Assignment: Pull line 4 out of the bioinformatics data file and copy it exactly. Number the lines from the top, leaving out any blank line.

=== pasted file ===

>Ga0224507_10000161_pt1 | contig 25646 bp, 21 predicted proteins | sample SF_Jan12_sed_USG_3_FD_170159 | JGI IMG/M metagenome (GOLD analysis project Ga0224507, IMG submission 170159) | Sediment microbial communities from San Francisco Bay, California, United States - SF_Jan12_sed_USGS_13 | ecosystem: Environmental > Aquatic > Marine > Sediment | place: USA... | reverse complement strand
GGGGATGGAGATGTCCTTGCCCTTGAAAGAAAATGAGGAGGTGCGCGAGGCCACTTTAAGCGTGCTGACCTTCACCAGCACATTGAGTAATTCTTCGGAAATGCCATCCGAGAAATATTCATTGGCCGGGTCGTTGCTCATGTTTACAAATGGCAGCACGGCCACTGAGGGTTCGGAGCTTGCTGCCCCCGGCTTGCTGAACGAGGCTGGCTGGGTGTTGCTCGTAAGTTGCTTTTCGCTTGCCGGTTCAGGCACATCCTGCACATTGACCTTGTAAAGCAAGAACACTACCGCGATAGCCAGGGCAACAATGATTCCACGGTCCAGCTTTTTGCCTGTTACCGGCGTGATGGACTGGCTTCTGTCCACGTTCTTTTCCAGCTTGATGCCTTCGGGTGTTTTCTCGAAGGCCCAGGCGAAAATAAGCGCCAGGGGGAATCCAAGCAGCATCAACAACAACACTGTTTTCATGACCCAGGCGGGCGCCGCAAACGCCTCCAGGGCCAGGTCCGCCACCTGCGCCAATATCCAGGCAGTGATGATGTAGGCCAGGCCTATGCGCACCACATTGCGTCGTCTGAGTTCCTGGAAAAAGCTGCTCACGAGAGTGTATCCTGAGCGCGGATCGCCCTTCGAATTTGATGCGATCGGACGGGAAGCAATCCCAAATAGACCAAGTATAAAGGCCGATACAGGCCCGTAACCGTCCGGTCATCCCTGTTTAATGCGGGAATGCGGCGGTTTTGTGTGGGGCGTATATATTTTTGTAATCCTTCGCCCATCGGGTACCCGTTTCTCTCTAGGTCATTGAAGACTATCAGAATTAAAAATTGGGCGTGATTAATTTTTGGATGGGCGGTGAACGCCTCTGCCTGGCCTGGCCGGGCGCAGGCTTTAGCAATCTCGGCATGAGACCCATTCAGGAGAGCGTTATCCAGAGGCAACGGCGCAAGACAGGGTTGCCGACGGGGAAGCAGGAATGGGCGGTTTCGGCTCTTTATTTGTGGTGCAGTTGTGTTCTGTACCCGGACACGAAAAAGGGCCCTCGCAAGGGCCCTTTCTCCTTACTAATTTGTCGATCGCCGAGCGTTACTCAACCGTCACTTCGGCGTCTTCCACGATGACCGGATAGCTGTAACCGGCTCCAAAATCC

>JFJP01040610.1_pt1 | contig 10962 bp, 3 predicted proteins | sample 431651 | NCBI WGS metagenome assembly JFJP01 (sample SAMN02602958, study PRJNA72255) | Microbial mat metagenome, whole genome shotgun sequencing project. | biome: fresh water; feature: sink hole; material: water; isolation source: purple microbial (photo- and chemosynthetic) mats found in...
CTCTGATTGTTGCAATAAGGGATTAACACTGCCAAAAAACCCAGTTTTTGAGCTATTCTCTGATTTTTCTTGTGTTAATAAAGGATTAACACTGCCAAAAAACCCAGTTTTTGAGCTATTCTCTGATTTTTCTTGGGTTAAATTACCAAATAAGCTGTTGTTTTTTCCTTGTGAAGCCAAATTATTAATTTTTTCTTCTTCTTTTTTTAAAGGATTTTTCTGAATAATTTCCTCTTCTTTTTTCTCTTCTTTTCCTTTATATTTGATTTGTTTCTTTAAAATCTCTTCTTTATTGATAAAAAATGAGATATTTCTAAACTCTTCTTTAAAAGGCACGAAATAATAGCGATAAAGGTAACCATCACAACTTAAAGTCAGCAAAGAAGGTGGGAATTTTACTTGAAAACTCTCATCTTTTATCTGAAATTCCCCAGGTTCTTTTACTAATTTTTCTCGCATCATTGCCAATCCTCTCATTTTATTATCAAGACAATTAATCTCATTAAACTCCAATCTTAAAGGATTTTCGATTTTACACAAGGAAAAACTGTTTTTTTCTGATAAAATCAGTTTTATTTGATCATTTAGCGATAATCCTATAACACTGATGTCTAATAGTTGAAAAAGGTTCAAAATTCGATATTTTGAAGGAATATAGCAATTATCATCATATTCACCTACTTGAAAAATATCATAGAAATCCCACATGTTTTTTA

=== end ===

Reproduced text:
CTCTGATTGTTGCAATAAGGGATTAACACTGCCAAAAAACCCAGTTTTTGAGCTATTCTCTGATTTTTCTTGTGTTAATAAAGGATTAACACTGCCAAAAAACCCAGTTTTTGAGCTATTCTCTGATTTTTCTTGGGTTAAATTACCAAATAAGCTGTTGTTTTTTCCTTGTGAAGCCAAATTATTAATTTTTTCTTCTTCTTTTTTTAAAGGATTTTTCTGAATAATTTCCTCTTCTTTTTTCTCTTCTTTTCCTTTATATTTGATTTGTTTCTTTAAAATCTCTTCTTTATTGATAAAAAATGAGATATTTCTAAACTCTTCTTTAAAAGGCACGAAATAATAGCGATAAAGGTAACCATCACAACTTAAAGTCAGCAAAGAAGGTGGGAATTTTACTTGAAAACTCTCATCTTTTATCTGAAATTCCCCAGGTTCTTTTACTAATTTTTCTCGCATCATTGCCAATCCTCTCATTTTATTATCAAGACAATTAATCTCATTAAACTCCAATCTTAAAGGATTTTCGATTTTACACAAGGAAAAACTGTTTTTTTCTGATAAAATCAGTTTTATTTGATCATTTAGCGATAATCCTATAACACTGATGTCTAATAGTTGAAAAAGGTTCAAAATTCGATATTTTGAAGGAATATAGCAATTATCATCATATTCACCTACTTGAAAAATATCATAGAAATCCCACATGTTTTTTA